I’ve asked Michaela, the woman behind Crochet City KC on Etsy to share some of tips for selling crocheted items.
Hopefully, these tips will help you avoid some common problem spots and sell with success!
And a huge thanks to Michaela for taking the time to write this guest post!
1: Get Payment up front for Custom Orders
When I first started crocheting I was very lax in requiring payment for my creations. Since then, I have revised my policy to require payment up front on orders, as I had a few bad experiences of not receiving payment for my work.
Here’s an example: I took an order for a very large project that took me about 6 months and a large amount of yarn. And although I had quoted the person a price at the beginning of the project, because this person was a coworker, I didn’t feel comfortable asking for money up front. When the project was finished, the customer claimed I had quoted a lower price, and I felt like I needed to take it because there was nothing in writing and the work was already done.
Looking back, I realize how silly I was for not standing up for myself and its definitely one of the experiences I look back on most and think to myself… wow I’ve come a long way! Trust me, you want to receive the money up front for your hard work!
2: Always Communicate!
I can’t express enough how important communicating with your customers is, if you think something isn’t turning out quite right, you aren’t sure about exactly what a customer wants or if you are behind on an order communicating from the beginning is so much easier then dodging them and then having an upset customer in the end.
For example, one time, I received an order for a blue octopus. But what blue? Royal blue? Light blue? Green blue? or who knows what kind! Instead of guessing, I took my phone to the store and sent photos of the various blue yarns available. I sent picture after picture until we found the right one, and I’m so glad I did. The little boy who received the octopus sleeps with it every night and it matches his bed room perfectly, which would have never happened if I hadn’t taken the time to clarify the customer’s desires.
3: Be Honest about Your Abilities/Time
Sometimes, a request may be out of your crochet comfort zone or just may take too much time for you to complete. Earlier this year a customer came to me asking if i could re-create a very complicated monster from a TV show and after looking at all the detail and weighing the time it would take, I decided to turn down the customer.
It may sound bad to turn down an order, but it’s actually much better than getting in over your head and being unable to deliver. It’s in everyone’s best interest to just be honest about what is in your comfort zone.
4: Keep Accurate Records
In my experience, customers often change their minds or “forget” certain aspects of your original discussion. If there’s no record of the original discussion, this can lead to disappointment!
I do a lot of orders through Etsy and Facebook (which automatically leave a written record), but there are often times I take orders in person. If I take an order in person I write out the details of what they what and have the person look over each detail and sign off on it – that way they are acknowledging it and I have proof later in case they decide they want something different.
Last year I had a customer ask why the item they ordered had blue eyes when they asked for green. I was able to send them a copy of their original message to me where it stated exactly what they asked for. Needless to say they were happy about their blue eyes after that!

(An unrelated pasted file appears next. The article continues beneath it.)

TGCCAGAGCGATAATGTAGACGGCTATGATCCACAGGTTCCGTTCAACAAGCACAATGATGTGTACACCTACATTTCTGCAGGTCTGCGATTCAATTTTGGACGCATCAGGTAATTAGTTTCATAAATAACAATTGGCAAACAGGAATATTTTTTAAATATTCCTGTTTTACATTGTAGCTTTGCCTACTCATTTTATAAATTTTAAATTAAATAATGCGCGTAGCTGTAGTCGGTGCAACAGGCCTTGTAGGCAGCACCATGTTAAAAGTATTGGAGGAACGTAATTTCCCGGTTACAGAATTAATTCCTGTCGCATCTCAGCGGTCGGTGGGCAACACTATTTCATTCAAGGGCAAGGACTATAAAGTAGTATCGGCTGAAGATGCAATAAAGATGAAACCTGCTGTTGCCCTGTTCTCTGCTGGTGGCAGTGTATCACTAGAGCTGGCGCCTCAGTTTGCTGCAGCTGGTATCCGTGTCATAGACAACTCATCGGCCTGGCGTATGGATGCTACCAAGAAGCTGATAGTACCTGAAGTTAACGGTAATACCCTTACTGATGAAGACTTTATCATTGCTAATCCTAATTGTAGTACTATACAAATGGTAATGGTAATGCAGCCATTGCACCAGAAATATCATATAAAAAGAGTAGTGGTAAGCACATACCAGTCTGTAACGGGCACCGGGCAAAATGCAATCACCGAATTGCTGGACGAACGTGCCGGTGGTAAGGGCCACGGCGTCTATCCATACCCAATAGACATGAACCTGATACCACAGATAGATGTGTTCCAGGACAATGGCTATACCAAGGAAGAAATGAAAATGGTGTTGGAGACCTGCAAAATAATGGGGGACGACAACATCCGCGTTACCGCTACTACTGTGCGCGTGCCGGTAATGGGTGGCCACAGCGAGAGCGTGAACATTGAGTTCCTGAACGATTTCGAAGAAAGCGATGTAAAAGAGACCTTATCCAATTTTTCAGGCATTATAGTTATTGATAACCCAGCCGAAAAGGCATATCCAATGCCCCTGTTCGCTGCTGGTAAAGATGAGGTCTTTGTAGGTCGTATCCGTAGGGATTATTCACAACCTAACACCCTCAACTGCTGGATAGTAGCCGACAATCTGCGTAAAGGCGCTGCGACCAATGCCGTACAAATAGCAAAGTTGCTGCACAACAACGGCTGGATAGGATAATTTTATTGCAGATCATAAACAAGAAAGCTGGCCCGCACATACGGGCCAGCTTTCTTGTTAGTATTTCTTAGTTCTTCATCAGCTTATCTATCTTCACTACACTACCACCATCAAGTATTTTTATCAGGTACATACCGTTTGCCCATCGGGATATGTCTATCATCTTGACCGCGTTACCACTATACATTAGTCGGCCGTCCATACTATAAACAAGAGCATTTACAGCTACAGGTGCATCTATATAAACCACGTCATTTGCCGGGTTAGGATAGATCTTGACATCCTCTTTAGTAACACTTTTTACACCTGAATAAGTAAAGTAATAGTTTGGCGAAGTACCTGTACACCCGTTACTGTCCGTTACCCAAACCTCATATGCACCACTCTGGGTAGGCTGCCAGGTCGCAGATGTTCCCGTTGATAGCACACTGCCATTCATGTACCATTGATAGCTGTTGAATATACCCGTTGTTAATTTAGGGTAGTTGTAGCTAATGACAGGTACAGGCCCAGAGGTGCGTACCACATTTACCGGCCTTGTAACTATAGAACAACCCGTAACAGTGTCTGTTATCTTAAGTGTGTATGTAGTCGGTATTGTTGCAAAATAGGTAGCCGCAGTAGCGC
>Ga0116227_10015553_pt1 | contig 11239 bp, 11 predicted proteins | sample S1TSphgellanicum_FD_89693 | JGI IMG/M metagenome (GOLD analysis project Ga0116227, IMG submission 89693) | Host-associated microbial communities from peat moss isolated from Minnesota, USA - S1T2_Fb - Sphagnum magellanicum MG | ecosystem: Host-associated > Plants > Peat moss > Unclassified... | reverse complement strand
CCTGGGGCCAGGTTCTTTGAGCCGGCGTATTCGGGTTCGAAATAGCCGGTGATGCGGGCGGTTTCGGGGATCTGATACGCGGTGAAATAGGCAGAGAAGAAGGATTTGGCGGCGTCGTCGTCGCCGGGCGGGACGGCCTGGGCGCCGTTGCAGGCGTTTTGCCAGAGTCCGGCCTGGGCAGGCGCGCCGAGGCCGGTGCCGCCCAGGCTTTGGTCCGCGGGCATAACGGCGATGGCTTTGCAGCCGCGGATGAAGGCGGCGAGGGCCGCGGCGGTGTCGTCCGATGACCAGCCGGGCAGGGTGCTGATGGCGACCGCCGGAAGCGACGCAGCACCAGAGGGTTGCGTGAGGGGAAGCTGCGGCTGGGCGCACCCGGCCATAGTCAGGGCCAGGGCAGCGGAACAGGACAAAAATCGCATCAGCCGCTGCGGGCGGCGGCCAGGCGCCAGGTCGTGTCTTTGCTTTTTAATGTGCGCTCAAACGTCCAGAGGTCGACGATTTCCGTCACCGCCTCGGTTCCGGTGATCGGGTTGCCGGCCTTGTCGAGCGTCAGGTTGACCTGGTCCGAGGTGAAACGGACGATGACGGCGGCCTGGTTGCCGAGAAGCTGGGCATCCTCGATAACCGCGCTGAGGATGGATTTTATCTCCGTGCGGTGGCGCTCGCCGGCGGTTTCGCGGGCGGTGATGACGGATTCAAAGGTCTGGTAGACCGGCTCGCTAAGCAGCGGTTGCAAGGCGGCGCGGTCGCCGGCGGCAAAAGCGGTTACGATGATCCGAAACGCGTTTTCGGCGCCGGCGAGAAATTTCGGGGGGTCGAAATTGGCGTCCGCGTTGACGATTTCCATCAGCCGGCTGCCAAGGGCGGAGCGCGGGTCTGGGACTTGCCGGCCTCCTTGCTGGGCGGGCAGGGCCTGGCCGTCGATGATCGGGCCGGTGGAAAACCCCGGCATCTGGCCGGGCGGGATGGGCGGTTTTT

5: Put Yourself out There!
I am a very shy person when it comes to meeting people and socializing, so this advice is a little weird coming from me. One of the biggest favors you can do for yourself if you are trying to sell crocheted item is to put yourself out there. No one will know about you unless you tell people!
Maybe your version of telling is maybe just carrying around your crocheting in public and having a business card on hand for when that person who asks “What are you making?” You can easily tell them and then point them in the direction of where they can see more of your work!
Just try one little act of putting the word out about what you do and chances are it will go a long way. I’m not the most active facebooker/etsy seller/tweeter in the world but I still manage to keep pretty busy with orders by just putting it a tiny bit of effort every so often!
Crochet an adorably cuddly hound dog. Get the pattern here.
I’ve heard it all before. Crocheting makes your wrists hurt. It’s too hard to put your hook into the next stitch. Attaching pieces is a nightmare.
What if I told you that one little trick could totally change all that? And crocheting would become relaxing and easy on your wrists again?
I’ll tell you the one thing you can do! And then I’ll show you why it rocks so much!
Crochet through the Back Loop
When crocheting, there are two loops: the front and the back (highlighted with a black line in the below photo).
The standard is to insert your hook under both loops when crocheting. But it’s not the easiest way!
Let me tell you all of the amazing reasons you might want to give the back loop a try!
Crocheting through the back loop is easy
See how the back loop is just hanging out at the top? It’s easy to see and easy to stick your hook into.
The back loop is able to pull a bit of slack from the front loop, so you can pop your hook in even if you’re a tight crocheter or have a hook with a big head!
Use a Hook that’s Comfortable for Your Wrist!
I have bad wrists. Using a small hook and jamming it into tight stitches makes my wrists sore.
When you crochet through the back loop, you can use a slightly larger hook without getting holes in the fabric, because the front loop gives you some coverage.
This is especially important with stuffed animals, where you are going to add stuffing and don’t want it to show through. Many patterns tell you to use a size E hook with worsted weight yarn… that’s crazy! Talk about a recipe for sore wrists!
Make it easy to Count Rounds
Crocheting through the back loop leaves the front loop behind to make a nice horizontal row.
This row makes it super-easy to count how many rounds you’ve done!
I’ve done three rounds since the stitch marker… isn’t that easy to count?
Read this blog post for more details on using locking stitch markers to keep track of your rounds.
Make Attaching Easy!
That lovely row of front loop stitches makes attaching easy, too!
Attaching is usually the worst part of crocheting… but not if you crochet through the back loop and follow these easy tips!